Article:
He was an account executive, which meant that he was responsible for the business, communications, etc., connections between the client and the agency. Part of the reason for that role was to save the agency’s creatives from insanity and to translate responses to criticisms from the client and responses from the creatives to those criticisms into accurate, but far more palatable language.

Client: “Why did your creative director want to show a chihuahua eating our dog food instead of a German Shepard or Great Dane? Doesn’t he/she know that only pansies own chihuahuas plus chihuahuas don’t eat enough dog food to keep this company afloat. We want to sell dog food, not win awards for cute television commercials.”

PG to Creative: The client thinks most dog owners won’t understand the humor behind a commercial that shows a chihuahua growing to the size of a horse after eating the client’s product. Maybe we can split the difference and use something a little larger, like a beagle and get to the same place.”

Per the OP, PG would also field copies of letters the client had received from The Deadwood Gulch Society of English Teachers and Librarians objecting to the lack of a period at the end of a sentence in a dogfood ad.

Yesterday’s post by Kris Rusch is also relevant to the OP.

5 thoughts on “Everyone’s a Copywriter. Right?”

  1. As a former ad agency friend once told me, “The wealthiest clients usually walked away with the worst advertising because they were able to keep demanding changes. The guy whe came in with the fewest resources and had to take what we offered usually walked out with the best ads.”

  2. That applies to everything these days, it seems. In making things easier to do, the technology provided the opportunity for people to twiddle with it more.

    When I was in the Army, we still printed paper copies of slides and then printed them on transparencies. If something changed before the company commander presented, he talked to it.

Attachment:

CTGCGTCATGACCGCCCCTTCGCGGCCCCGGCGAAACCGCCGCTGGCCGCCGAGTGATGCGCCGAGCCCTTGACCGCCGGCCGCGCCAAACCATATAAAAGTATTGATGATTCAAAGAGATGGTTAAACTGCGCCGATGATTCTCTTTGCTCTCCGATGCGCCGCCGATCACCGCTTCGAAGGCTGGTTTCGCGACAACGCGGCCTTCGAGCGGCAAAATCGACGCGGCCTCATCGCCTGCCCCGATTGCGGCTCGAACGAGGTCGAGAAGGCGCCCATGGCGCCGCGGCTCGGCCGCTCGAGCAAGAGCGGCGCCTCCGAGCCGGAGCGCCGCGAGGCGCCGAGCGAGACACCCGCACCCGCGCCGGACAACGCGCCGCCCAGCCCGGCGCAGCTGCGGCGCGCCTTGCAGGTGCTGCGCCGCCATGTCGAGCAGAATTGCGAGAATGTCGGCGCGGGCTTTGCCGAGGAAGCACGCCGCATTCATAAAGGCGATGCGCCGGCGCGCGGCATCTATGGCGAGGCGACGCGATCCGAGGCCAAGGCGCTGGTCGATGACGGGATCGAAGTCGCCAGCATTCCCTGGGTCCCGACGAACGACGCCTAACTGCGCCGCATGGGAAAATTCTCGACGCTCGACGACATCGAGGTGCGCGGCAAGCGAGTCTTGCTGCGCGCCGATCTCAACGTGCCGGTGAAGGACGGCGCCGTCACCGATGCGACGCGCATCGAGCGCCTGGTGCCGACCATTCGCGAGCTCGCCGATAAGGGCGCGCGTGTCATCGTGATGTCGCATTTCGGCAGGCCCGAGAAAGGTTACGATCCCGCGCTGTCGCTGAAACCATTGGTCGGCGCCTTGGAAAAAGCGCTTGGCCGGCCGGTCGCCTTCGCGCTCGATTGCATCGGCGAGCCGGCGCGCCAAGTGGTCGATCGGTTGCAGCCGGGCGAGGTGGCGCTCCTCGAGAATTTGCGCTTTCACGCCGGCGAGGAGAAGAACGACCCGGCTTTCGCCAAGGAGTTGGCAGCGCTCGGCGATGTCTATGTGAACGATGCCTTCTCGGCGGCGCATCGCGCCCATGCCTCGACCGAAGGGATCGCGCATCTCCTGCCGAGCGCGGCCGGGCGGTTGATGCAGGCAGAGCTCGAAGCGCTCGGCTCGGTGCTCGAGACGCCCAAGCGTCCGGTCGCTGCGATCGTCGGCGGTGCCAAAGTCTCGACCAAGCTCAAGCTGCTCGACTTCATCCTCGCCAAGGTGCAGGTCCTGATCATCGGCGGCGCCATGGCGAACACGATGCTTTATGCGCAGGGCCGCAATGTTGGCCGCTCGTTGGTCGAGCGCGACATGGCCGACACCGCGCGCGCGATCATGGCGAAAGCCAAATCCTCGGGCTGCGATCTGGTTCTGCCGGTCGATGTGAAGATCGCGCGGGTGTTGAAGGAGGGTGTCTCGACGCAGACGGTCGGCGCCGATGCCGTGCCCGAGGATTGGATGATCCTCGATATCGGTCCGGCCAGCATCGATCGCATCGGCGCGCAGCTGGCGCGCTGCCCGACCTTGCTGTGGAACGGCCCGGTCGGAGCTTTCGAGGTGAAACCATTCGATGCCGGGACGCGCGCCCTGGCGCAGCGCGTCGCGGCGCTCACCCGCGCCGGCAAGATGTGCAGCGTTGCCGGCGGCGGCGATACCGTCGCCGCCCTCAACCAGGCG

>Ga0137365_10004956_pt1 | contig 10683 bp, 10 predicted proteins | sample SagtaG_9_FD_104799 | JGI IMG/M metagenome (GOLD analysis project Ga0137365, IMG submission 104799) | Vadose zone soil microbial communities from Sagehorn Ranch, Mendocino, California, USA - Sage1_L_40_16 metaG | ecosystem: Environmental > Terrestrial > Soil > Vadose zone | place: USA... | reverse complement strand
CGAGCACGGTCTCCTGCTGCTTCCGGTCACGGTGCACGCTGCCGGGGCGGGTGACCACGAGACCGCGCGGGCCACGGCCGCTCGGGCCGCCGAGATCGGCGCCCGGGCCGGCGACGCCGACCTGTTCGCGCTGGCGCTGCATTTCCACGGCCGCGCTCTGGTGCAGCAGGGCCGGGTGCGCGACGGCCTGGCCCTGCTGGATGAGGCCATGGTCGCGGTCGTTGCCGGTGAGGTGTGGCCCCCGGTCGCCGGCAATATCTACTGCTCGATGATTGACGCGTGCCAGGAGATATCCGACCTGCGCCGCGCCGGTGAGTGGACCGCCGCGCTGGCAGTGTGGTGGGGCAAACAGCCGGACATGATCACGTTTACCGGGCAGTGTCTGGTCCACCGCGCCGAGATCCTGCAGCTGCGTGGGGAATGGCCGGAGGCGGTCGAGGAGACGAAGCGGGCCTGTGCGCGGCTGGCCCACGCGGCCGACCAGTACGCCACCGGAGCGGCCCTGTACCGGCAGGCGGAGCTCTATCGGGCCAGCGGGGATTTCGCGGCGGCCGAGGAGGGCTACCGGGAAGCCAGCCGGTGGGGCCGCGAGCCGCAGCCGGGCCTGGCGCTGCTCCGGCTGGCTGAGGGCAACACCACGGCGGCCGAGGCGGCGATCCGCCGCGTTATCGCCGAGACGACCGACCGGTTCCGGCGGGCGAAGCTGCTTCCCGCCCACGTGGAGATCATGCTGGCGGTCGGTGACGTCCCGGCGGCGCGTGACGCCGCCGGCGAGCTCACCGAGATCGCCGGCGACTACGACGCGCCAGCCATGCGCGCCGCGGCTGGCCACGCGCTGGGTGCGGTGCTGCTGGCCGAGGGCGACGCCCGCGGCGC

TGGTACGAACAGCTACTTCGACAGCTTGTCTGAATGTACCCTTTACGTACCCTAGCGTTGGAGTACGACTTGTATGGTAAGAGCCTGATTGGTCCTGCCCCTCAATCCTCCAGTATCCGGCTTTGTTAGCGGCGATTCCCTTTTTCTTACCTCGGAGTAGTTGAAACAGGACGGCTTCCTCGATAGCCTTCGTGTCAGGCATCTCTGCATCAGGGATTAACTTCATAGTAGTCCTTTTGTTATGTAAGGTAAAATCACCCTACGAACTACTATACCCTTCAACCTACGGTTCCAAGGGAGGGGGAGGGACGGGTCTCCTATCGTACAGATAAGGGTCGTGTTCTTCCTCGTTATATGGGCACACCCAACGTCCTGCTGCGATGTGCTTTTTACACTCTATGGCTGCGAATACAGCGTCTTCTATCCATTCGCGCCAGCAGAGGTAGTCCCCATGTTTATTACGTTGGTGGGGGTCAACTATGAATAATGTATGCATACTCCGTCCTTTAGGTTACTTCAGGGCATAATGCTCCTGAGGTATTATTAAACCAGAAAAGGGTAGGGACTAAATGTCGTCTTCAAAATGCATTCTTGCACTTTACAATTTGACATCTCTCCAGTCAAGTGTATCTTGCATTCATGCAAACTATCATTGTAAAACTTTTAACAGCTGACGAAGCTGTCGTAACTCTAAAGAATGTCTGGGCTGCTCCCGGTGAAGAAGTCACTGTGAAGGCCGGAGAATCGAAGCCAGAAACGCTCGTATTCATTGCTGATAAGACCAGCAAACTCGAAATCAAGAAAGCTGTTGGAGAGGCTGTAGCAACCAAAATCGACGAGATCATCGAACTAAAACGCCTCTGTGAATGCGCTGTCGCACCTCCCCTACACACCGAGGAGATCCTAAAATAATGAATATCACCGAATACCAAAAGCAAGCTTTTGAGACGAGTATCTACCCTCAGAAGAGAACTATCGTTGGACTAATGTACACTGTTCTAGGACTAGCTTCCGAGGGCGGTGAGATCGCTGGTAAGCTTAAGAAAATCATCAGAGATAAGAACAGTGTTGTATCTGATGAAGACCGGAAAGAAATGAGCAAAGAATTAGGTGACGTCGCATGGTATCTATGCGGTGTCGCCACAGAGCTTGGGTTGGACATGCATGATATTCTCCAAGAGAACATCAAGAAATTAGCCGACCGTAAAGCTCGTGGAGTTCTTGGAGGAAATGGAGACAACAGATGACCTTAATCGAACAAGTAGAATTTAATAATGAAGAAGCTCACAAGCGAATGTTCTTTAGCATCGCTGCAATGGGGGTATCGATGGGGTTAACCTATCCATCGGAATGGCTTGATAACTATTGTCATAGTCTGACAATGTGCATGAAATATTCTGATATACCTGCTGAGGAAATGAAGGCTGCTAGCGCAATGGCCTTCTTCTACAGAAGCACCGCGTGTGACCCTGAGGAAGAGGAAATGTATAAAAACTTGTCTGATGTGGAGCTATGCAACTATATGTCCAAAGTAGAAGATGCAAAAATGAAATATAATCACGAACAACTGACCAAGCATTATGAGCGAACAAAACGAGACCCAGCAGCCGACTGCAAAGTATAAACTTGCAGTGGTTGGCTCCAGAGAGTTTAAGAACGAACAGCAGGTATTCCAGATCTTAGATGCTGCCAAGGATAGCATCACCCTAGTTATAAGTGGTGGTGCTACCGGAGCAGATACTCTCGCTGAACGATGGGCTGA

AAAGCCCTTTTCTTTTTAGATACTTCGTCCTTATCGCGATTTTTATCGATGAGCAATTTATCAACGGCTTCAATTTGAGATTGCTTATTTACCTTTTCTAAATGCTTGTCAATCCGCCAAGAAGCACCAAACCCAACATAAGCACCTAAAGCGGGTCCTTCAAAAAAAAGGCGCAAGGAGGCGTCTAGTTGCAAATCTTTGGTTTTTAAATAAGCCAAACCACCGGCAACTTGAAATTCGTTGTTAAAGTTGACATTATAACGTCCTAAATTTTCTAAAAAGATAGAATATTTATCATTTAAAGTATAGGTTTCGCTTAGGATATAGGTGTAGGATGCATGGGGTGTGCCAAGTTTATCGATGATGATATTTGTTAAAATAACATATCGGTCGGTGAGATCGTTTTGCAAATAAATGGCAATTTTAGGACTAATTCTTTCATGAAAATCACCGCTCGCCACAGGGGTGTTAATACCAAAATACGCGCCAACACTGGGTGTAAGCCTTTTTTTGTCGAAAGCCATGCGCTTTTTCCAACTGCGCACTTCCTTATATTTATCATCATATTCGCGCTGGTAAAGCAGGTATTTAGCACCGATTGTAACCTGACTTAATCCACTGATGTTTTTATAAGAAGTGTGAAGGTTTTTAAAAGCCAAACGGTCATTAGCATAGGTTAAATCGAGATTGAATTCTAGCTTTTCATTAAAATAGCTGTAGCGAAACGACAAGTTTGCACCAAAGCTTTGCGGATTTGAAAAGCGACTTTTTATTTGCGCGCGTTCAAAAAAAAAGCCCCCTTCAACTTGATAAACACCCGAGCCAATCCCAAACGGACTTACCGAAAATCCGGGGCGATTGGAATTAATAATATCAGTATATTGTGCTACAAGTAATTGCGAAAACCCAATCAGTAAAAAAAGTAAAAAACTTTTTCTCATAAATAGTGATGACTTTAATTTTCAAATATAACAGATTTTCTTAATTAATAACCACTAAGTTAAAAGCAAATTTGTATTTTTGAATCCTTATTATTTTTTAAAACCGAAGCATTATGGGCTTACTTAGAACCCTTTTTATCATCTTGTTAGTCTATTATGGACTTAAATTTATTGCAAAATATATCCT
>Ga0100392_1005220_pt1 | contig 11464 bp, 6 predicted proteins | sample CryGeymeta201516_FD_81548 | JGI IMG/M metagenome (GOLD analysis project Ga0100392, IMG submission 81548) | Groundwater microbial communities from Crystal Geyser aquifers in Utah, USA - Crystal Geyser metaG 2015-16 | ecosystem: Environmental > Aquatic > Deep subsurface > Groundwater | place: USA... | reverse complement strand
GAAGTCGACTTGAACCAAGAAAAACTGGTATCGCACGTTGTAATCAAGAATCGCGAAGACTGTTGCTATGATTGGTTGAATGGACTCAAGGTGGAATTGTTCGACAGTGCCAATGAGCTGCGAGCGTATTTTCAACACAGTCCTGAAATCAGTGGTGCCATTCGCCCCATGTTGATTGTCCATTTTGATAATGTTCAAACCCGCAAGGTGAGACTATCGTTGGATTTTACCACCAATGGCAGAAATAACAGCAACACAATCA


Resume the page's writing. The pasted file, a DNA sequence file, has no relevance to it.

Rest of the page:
…And at work, once we had the technology, people make changes, and make changes, and make changes. We’re trying to print 15 color copies for the meeting in 2 hours. No, wait! I have another change! The presenter changes a few sentences on three sides. Print new slides, pull out old, insert. Fifteen minutes before, we’re about to bolt up to the conference. One more change! We finally get up there, and the speaker walks in with a CD ROM. “Here’s a new version.”

  3. Spam telegrams? Seriously? I would have thought that telegrams were too expensive for spam, in the sense of unsolicited mass direct advertising.

    • Spam is nothing new. Here is an article about telegram spam which I found after a brief search: http://mentalfloss.com/article/75440/how-spam-people-telegram-according-1928-handbook. There is a link at the end of the article to the handbook. The handbook on telegram writing tips is quite interesting reading.

      One interesting fact, communication security was a concern back then as it is today. Governments and businesses used cipher codes to encrypt sensitive information sent by telegrams to prevent prying eyes reading them in case they were intercepted. During WW1 governments issued regulations requiring all non-government telegrams be transmitted in the clear so the censors could read them.

  4. As for grammar rules, part of the issue is that what grammar nazis think of as grammar rules aren’t any such thing. They generally are issues of preferred style. But this doesn’t mean that there aren’t real grammar rules, as linguists, who actually study language, understand it.

    The thing is, adult native speakers don’t consciously notice the real rules. They are ingrained. Listen to a toddler speak and you will hear violations of real rules, such as trouble with irregular verbs.

    Here is an example of a real rule, that you won’t hear a native speaker violate. English has a construction called a “phrasal verb” consisting of what you would recognize as a verb followed by a particle, which would traditionally be classified as a preposition. An example is “put on,” in the sense of putting on clothing. English also as a peculiar rule about phrasal verbs that take a direct object. The object can follow the phrasal verb, or it can be stuck in the middle. Unless, however, the object is expressed as a pronoun, in which case it can only be stuck in the middle. Hence:

    John put a shirt on.
    John put on a shirt.
    John put it on.
    *John put on it.

    This rule is no ingrained in native speakers that even linguists didn’t notice it until around a half century ago, and most people don’t consciously know the rule even exists. But listen to people for whom English is a second language. Phrasal verbs give them fits.